France. In France the traditionalists and ontologists were succeeded by a group of distinguished conférenciers and apologists, who in their discourses and writings expounded and defended the traditional philosophy of the Schools in its application to practical issues. Chief among these were Père Lacordaire, O.P. (1802-1861), Père de Ravignan, S.J. (1795-1858), Frédéric Ozanam (1813-1853), Mgr. D'Hulst (1841-1896), and L'Abbé de Broglie (1834-1895).

Spain. In Spain{9} the succession of philosophical systems during the nineteenth century was almost identical with that which occurred in France. During the first years of the century, philosophical speculation in Spain reflected the sensism and empiricism of Condillac's school. Then came a reaction in favor of spiritualistic philosophy in the form of a modified traditionalism and ontologism.

The most distinguished name in the history of philosophic thought in modern Spain is that of Jaime Balmes (1810-1848), author of Filosofía fundamental and of El Protestantismo comparado con el Catolicismo. The basic principles of Balmes' philosophy are Thomistic; to these, however, he adds elements derived from Descartes, Leibniz, and the Scottish school. He restricts, for example, the region of rational certitude to subjective phenomena, maintaining that the certitude which we possess with reference to objective phenomena is instinctive and more akin to the certitude of faith than to scientific certitude. He departs also from the teachings of St. Thomas in rejecting the active intellect and the intelligible species. His discussion of the criteria of truth, to which he devoted a special treatise (El Criterio), is perhaps his most valuable contribution to philosophy. Exceedingly able, too, is his refutation of scepticism in the work entitled Cartas d un escéptico.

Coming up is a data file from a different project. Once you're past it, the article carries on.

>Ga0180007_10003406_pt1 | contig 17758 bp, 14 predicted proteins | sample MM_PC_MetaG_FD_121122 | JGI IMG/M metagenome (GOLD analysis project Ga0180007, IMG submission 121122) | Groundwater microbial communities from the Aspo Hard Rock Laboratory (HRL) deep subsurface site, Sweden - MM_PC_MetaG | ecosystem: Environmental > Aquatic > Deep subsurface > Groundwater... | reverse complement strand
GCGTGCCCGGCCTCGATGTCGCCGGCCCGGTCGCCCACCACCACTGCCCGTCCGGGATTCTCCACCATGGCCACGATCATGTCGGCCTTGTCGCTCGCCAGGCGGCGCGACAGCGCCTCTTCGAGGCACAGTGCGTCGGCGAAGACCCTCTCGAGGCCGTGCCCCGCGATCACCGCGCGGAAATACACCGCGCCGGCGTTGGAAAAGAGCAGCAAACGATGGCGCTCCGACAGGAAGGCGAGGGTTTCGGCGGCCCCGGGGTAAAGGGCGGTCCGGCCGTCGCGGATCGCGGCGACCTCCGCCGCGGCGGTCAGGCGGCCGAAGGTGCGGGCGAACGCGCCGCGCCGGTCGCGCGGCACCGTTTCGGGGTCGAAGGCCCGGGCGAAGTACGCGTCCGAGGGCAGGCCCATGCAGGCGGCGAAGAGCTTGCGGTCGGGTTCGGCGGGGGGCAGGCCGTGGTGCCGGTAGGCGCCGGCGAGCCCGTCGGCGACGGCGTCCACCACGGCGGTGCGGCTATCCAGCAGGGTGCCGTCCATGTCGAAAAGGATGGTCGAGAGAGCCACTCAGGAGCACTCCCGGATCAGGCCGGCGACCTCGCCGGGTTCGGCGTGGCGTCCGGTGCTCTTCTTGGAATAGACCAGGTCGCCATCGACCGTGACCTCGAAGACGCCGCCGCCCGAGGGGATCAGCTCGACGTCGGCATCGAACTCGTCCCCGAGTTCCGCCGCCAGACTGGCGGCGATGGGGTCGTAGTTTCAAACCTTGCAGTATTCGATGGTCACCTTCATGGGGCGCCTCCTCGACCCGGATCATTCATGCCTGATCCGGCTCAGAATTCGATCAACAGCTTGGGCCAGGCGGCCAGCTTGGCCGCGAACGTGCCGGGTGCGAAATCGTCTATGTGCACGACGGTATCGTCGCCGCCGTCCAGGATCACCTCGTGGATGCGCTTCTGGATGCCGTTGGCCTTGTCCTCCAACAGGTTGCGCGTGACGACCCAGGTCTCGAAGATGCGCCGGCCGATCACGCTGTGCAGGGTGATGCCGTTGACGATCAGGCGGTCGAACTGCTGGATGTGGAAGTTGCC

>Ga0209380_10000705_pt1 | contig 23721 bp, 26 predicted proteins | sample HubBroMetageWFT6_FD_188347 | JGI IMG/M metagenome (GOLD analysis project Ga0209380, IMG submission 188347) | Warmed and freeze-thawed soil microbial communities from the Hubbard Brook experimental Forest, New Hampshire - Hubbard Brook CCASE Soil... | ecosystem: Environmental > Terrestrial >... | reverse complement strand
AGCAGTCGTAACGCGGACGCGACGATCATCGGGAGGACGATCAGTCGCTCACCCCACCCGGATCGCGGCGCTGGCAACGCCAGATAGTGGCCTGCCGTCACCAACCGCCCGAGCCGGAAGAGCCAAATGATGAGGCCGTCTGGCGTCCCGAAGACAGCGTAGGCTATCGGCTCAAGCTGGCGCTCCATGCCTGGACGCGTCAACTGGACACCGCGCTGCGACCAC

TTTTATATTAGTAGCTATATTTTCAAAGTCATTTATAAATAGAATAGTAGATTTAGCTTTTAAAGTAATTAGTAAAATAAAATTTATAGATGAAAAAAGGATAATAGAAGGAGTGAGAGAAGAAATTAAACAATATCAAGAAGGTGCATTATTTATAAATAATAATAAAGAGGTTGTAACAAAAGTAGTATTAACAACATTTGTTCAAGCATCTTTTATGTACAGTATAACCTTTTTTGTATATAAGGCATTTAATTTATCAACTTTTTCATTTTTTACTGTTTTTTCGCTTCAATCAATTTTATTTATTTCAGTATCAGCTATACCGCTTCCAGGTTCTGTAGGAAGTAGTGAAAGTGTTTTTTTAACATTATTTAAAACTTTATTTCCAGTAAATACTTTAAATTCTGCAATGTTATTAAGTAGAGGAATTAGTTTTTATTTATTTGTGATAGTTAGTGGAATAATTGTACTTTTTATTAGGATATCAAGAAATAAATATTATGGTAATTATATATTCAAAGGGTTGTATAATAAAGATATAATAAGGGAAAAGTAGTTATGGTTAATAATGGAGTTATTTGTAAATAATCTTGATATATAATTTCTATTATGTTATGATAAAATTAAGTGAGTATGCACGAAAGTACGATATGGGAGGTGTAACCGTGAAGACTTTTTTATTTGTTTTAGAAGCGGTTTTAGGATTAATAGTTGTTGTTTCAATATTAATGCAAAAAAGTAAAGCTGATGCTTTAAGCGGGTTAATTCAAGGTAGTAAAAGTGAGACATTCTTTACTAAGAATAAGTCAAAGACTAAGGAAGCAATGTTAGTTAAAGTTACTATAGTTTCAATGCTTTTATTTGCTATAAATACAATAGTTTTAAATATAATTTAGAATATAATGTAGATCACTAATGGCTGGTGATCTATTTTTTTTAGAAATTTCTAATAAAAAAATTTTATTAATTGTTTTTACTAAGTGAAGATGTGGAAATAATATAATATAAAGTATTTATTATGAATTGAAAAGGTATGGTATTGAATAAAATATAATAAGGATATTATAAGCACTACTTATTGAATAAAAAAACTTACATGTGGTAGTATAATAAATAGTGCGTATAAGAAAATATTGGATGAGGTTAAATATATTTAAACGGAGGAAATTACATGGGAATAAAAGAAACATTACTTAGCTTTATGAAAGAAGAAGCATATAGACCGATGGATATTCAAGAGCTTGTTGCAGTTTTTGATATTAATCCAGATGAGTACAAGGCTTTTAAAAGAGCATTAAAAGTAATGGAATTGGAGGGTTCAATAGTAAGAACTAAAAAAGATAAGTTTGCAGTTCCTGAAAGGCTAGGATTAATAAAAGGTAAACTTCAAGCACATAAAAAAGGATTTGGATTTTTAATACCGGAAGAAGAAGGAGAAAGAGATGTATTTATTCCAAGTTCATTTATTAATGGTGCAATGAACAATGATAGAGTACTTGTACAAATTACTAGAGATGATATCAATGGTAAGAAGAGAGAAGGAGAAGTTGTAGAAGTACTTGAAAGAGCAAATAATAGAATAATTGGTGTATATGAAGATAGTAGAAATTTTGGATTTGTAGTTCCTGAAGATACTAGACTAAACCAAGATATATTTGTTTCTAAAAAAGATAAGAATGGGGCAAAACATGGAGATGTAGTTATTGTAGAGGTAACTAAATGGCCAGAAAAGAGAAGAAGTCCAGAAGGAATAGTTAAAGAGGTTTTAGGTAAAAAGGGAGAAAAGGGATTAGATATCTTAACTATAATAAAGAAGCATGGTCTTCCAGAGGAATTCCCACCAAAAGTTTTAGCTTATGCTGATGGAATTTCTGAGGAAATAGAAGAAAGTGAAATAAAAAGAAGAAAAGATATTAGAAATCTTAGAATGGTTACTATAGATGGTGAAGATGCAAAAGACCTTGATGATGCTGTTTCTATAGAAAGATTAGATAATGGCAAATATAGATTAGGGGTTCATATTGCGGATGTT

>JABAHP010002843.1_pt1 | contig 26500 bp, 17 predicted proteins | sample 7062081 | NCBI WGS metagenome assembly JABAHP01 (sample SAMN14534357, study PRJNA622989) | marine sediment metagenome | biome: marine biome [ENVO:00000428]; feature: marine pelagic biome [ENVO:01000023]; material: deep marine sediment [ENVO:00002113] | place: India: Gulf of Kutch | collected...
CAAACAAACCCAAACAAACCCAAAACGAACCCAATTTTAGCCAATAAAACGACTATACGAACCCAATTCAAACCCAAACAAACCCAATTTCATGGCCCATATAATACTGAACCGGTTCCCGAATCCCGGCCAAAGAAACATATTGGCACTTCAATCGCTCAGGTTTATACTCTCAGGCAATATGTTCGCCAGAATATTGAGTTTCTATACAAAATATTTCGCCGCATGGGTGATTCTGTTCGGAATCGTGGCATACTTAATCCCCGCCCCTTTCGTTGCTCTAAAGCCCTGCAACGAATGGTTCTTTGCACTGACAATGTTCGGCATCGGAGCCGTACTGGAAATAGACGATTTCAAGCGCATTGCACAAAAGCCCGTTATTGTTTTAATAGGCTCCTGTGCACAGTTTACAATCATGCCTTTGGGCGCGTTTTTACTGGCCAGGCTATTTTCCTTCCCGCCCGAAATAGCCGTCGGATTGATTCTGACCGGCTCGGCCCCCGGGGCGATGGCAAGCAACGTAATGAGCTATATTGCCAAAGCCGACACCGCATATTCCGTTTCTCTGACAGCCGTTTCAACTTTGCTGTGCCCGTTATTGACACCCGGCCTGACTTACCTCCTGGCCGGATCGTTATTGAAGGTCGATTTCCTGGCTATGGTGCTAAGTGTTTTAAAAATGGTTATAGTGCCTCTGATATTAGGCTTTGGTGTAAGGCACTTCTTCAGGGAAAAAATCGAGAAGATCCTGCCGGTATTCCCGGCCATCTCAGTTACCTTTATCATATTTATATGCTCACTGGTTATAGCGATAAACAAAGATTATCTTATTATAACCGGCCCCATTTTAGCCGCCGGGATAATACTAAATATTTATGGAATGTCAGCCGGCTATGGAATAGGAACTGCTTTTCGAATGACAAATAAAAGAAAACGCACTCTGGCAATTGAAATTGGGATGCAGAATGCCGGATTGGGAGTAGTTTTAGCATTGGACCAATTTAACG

Juan Donoso Cortés (1809-1853), "the De Maistre of Spain," although not a professed philosopher of any school, contributed to the establishment of the spiritualistic philosophy by his profound philosophical reflections on the religious, political, and social topics of the day. His principal work is entitled Ensayo sobre el Catolicismo, el liberalismo y el socialismo.

England. In England the Oxford movement, which is the most striking illustration of the assertion of the principle of authority as opposed to individualism in matters of religious thought, gave to Catholic intellectual activity in that country a decidedly theological trend. Cardinal Newman (1801-1890) may be said to have formulated in his Grammar of Assent a theory of estimation of theological evidence. The Metaphysics of the Schools, by Father Thomas Harper, S.J., is an elaborate attempt at presenting Scholastic philosophy in a form accessible to English readers.